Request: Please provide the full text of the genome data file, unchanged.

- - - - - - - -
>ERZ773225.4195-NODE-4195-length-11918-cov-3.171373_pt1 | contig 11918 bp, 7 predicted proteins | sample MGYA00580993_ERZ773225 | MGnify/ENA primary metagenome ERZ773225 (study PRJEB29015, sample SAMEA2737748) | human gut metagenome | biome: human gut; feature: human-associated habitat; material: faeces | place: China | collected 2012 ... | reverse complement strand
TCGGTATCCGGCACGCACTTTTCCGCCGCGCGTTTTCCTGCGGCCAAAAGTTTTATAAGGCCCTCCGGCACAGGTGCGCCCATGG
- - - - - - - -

>ERZ773225.4195-NODE-4195-length-11918-cov-3.171373_pt1 | contig 11918 bp, 7 predicted proteins | sample MGYA00580993_ERZ773225 | MGnify/ENA primary metagenome ERZ773225 (study PRJEB29015, sample SAMEA2737748) | human gut metagenome | biome: human gut; feature: human-associated habitat; material: faeces | place: China | collected 2012 ... | reverse complement strand
TCGGTATCCGGCACGCACTTTTCCGCCGCGCGTTTTCCTGCGGCCAAAAGTTTTATAAGGCCCTCCGGCACAGGTGCGCCCATGG